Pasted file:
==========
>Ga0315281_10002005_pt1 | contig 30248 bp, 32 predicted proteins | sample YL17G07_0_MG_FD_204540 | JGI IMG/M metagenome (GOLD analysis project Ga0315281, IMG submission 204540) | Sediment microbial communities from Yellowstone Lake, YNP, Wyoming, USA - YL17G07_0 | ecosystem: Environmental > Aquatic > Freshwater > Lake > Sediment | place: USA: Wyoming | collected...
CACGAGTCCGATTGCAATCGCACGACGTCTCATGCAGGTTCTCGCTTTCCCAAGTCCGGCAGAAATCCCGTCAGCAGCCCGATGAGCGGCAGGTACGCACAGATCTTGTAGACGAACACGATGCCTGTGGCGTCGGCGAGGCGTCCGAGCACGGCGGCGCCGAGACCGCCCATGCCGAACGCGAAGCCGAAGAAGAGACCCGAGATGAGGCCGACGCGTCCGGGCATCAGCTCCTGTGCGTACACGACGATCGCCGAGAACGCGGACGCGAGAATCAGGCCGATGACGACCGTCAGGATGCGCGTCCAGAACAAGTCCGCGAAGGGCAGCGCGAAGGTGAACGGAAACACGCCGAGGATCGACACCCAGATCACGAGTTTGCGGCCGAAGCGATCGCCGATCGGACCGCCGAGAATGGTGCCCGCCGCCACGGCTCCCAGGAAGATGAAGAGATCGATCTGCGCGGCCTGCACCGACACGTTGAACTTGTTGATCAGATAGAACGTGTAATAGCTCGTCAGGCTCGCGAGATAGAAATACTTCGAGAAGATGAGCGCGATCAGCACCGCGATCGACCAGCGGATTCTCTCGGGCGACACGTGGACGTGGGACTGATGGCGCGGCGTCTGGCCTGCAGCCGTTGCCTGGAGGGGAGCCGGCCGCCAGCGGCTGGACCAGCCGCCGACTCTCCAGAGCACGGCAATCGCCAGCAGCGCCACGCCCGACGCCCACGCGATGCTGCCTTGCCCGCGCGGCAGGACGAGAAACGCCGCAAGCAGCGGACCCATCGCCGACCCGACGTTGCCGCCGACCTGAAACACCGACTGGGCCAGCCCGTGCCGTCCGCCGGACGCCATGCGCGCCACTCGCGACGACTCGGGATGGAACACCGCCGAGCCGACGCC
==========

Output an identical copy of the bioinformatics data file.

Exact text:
>Ga0315281_10002005_pt1 | contig 30248 bp, 32 predicted proteins | sample YL17G07_0_MG_FD_204540 | JGI IMG/M metagenome (GOLD analysis project Ga0315281, IMG submission 204540) | Sediment microbial communities from Yellowstone Lake, YNP, Wyoming, USA - YL17G07_0 | ecosystem: Environmental > Aquatic > Freshwater > Lake > Sediment | place: USA: Wyoming | collected...
CACGAGTCCGATTGCAATCGCACGACGTCTCATGCAGGTTCTCGCTTTCCCAAGTCCGGCAGAAATCCCGTCAGCAGCCCGATGAGCGGCAGGTACGCACAGATCTTGTAGACGAACACGATGCCTGTGGCGTCGGCGAGGCGTCCGAGCACGGCGGCGCCGAGACCGCCCATGCCGAACGCGAAGCCGAAGAAGAGACCCGAGATGAGGCCGACGCGTCCGGGCATCAGCTCCTGTGCGTACACGACGATCGCCGAGAACGCGGACGCGAGAATCAGGCCGATGACGACCGTCAGGATGCGCGTCCAGAACAAGTCCGCGAAGGGCAGCGCGAAGGTGAACGGAAACACGCCGAGGATCGACACCCAGATCACGAGTTTGCGGCCGAAGCGATCGCCGATCGGACCGCCGAGAATGGTGCCCGCCGCCACGGCTCCCAGGAAGATGAAGAGATCGATCTGCGCGGCCTGCACCGACACGTTGAACTTGTTGATCAGATAGAACGTGTAATAGCTCGTCAGGCTCGCGAGATAGAAATACTTCGAGAAGATGAGCGCGATCAGCACCGCGATCGACCAGCGGATTCTCTCGGGCGACACGTGGACGTGGGACTGATGGCGCGGCGTCTGGCCTGCAGCCGTTGCCTGGAGGGGAGCCGGCCGCCAGCGGCTGGACCAGCCGCCGACTCTCCAGAGCACGGCAATCGCCAGCAGCGCCACGCCCGACGCCCACGCGATGCTGCCTTGCCCGCGCGGCAGGACGAGAAACGCCGCAAGCAGCGGACCCATCGCCGACCCGACGTTGCCGCCGACCTGAAACACCGACTGGGCCAGCCCGTGCCGTCCGCCGGACGCCATGCGCGCCACTCGCGACGACTCGGGATGGAACACCGCCGAGCCGACGCC